Quanta has started publishing its yearly STEM reviews and I thought I’d make this post to showcase one highlight from each.
On memory formation:
Neuroscientists have long understood a lot about how memories form — in principle. They’ve known that as the brain perceives, feels and thinks, the neural activity that gives rise to those experiences strengthens the synaptic connections between the neurons involved. Those lasting changes in our neural circuitry become the physical records of our memories, making it possible to re-evoke the electrical patterns of our experiences when they are needed. The exact details of that process have nevertheless been cryptic. Early this year, that changed when researchers at the University of Southern California described a technique for visualizing those changes as they occur in a living brain, which they used to watch a fish learn to associate unpleasant heat with a light cue. To their surprise, while this process strengthened some synapses, it deleted others.
The information content of a memory is only part of what the brain stores. Memories are also encoded with an emotional “valence” that categorizes them as a positive or negative experience. Last summer, researchers reported that levels of a single molecule released by neurons, called neurotensin, seem to act as flags for that labeling.
On breaking down cryptography:
The safety of online communications is based on the difficulty of various math problems — the harder a problem is to solve, the harder a hacker must work to break it. And because today’s cryptography protocols would be easy work for a quantum computer, researchers have sought new problems to withstand them. But in July, one of the most promising leads fell after just an hour of computation on a laptop. “It’s a bit of a bummer,” said Christopher Peikert, a cryptographer at the University of Michigan.
The failure highlights the difficulty of finding suitable questions. Researchers have shown that it’s only possible to create a provably secure code — one which could never fall — if you can prove the existence of “one-way functions,” problems that are easy to do but hard to reverse. We still don’t know if they exist (a finding that would help tell us what kind of cryptographic universe we live in), but a pair of researchers discovered that the question is equivalent to another problem called Kolmogorov complexity, which involves analyzing strings of numbers: One-way functions and real cryptography are possible only if a certain version of Kolmogorov complexity is hard to compute.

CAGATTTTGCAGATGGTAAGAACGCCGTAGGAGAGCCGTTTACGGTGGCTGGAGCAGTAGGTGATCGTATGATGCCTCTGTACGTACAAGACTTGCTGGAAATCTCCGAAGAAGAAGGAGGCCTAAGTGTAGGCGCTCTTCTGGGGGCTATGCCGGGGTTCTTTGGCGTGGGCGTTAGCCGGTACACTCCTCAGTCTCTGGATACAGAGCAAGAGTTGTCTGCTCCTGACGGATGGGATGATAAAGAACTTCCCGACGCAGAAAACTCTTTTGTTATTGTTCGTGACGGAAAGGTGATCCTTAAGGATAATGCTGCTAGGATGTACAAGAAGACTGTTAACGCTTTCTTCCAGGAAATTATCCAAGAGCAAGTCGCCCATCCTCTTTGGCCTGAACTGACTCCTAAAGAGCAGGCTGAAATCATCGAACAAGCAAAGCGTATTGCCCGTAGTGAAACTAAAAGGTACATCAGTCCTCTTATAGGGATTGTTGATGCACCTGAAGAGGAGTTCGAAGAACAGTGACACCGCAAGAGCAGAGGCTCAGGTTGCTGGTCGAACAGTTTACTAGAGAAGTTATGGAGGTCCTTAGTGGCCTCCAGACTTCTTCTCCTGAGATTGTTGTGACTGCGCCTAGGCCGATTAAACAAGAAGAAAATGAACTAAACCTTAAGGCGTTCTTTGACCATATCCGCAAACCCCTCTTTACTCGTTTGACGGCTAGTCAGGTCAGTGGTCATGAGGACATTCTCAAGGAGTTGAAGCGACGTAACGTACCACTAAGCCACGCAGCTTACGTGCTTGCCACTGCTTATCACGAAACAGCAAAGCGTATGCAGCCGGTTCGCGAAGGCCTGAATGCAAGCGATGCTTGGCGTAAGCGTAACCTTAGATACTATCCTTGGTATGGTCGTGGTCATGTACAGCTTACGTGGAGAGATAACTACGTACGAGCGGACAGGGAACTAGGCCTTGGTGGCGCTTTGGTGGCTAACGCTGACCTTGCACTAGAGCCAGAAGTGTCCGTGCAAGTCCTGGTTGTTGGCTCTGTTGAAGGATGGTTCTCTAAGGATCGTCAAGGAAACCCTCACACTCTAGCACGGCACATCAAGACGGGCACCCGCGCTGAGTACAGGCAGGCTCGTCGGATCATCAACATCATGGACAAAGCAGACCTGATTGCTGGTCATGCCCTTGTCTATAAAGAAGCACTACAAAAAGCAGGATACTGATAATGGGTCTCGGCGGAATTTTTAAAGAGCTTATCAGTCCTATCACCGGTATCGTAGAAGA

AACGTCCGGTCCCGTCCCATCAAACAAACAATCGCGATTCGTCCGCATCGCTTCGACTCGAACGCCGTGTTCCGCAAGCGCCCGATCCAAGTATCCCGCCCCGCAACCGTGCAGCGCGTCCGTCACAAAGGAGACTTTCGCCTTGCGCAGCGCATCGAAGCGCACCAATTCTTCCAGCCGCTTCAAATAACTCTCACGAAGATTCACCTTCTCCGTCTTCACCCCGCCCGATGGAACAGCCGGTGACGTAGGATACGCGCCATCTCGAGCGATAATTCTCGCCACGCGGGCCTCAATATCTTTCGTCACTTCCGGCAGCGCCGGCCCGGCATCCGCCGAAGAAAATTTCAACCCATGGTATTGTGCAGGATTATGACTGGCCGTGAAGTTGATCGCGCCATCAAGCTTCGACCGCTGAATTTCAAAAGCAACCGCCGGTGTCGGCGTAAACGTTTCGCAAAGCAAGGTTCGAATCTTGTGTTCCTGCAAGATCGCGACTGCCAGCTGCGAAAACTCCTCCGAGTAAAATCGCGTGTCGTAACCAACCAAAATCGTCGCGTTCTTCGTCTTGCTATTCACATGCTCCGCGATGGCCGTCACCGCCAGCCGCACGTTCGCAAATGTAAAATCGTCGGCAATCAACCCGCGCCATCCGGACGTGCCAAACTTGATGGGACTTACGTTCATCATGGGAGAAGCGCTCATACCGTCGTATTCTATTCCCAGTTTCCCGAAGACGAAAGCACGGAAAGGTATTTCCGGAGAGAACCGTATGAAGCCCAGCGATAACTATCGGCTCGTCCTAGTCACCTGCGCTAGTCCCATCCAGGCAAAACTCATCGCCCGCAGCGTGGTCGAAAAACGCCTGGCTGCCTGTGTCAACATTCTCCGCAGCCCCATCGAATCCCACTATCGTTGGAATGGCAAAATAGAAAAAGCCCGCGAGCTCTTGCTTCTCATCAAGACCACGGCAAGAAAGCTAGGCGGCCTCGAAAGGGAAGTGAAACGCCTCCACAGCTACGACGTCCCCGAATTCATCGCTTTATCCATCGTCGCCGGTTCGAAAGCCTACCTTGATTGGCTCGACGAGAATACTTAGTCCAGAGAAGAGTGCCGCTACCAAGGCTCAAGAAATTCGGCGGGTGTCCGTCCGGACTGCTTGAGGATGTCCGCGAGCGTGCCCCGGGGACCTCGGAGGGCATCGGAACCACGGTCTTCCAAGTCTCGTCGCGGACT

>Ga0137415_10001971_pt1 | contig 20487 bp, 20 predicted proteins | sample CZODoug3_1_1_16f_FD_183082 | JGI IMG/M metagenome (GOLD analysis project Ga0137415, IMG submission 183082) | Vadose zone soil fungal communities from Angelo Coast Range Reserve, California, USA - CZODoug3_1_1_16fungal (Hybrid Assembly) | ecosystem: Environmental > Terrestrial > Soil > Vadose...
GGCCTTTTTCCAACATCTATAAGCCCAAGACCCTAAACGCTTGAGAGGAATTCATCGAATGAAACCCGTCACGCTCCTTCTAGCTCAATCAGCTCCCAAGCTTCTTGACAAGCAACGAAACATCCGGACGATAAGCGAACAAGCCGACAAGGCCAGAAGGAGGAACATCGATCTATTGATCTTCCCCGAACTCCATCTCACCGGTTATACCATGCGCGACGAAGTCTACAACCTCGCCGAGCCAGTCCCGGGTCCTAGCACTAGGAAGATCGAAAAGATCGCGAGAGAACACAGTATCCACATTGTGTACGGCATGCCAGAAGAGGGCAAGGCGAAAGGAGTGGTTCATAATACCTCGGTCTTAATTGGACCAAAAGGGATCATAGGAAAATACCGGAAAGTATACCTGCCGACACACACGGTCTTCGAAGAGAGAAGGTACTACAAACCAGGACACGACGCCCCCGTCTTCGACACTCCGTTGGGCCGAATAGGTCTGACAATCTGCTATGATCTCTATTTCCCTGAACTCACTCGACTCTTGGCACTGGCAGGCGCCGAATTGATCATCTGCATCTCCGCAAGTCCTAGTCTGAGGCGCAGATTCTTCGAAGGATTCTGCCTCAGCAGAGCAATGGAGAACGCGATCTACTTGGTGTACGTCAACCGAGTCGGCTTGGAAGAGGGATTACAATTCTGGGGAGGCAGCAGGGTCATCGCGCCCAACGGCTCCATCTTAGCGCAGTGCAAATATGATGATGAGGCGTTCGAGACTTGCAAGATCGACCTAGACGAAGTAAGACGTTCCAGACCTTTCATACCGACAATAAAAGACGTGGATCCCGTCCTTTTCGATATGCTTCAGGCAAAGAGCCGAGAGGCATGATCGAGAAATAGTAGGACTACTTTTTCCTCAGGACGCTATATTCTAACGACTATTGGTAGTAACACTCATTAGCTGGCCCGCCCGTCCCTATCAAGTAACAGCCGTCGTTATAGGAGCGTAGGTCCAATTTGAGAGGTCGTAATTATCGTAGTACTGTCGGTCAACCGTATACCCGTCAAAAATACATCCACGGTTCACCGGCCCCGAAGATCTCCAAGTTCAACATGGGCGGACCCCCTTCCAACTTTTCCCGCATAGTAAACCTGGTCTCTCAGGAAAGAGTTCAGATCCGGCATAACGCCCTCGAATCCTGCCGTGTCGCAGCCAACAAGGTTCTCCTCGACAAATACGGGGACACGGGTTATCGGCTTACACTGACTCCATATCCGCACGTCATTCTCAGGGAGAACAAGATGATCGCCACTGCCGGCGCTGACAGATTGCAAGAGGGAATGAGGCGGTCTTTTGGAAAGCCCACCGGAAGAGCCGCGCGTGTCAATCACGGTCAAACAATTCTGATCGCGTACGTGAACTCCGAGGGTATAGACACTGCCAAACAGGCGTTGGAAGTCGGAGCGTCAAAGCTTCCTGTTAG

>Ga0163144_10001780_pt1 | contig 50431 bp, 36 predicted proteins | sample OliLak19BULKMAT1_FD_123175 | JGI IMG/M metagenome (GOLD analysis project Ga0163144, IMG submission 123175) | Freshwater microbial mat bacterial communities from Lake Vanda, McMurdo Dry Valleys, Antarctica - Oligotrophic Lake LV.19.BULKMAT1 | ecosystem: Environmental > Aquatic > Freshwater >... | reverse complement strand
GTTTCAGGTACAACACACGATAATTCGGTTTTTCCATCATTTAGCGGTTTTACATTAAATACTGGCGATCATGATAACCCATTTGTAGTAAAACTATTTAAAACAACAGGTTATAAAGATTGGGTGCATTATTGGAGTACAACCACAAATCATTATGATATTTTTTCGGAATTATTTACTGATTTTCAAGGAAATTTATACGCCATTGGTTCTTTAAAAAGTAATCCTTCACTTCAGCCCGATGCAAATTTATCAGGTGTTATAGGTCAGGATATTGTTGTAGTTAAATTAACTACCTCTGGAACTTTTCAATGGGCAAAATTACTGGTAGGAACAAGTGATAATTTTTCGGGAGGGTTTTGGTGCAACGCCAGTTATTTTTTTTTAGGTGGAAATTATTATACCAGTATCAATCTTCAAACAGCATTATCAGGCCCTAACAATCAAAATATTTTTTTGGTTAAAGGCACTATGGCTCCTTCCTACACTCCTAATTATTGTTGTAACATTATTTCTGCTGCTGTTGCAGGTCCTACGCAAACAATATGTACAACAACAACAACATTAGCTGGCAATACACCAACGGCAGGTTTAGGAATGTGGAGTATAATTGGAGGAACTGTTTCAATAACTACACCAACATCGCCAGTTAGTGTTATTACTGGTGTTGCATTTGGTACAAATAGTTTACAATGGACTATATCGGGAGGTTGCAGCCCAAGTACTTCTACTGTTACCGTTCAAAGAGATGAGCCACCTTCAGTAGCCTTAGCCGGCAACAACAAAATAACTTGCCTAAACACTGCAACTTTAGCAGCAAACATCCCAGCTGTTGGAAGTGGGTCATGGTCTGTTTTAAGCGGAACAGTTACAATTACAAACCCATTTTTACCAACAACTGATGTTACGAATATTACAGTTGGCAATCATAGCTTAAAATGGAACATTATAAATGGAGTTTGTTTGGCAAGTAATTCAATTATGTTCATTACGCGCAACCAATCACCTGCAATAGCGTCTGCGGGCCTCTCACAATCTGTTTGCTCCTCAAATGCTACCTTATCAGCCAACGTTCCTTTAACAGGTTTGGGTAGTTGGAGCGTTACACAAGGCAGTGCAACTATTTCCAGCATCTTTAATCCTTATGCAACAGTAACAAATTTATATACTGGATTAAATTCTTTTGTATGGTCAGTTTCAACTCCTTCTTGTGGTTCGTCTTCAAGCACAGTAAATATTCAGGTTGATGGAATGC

On the W boson:
The Tevatron collider in Illinois smashed its last protons a decade ago, but its handlers have continued to analyze its detections of W bosons — particles that mediate the weak force. They announced in April that, by painstakingly tracking down and eliminating sources of error in the data, they’d measured the mass of the W boson more precisely than ever before and found the particle significantly heavier than predicted by the Standard Model of particle physics.
A true discrepancy with the Standard Model would be a monumental discovery, pointing to new particles or effects beyond the theory’s purview. But hold the applause. Other experiments weighing the W — most notably the ATLAS experiment at Europe’s Large Hadron Collider — measured a mass much closer to the Standard Model prediction. The new Tevatron measurement purports to be more precise, but one or both groups might have missed some subtle source of error.
The ATLAS experiment aims to resolve the matter. As Guillaume Unal, a member of ATLAS, said, “The W boson has to be the same on both sides of the Atlantic.”
On new number theory proofs:
It was a bumper year for number theorists of all ages, following a productive 2021. A high school student, Daniel Larsen, found a bound on the gaps between pseudoprimes called Carmichael numbers, like 561, which resemble primes in a certain mathematical sense but can be factored (in this case 561 = 3 × 11 × 17).
Jared Lichtman, a graduate student at the University of Oxford, showed that actual primes are, according to a certain measure, the largest example of something called a primitive set.
Two mathematicians at the California Institute of Technology proved a 1978 conjecture predicting that cubic Gauss sums, which sum numbers of the form e2iπn3p for some prime number p, always add up to about p5/6. Their proof assumed the truth of something called the generalized Riemann hypothesis, which mathematicians widely believe to be true but have not yet proved. Meanwhile a simpler analogue of the Riemann hypothesis called the subconvexity problem was solved.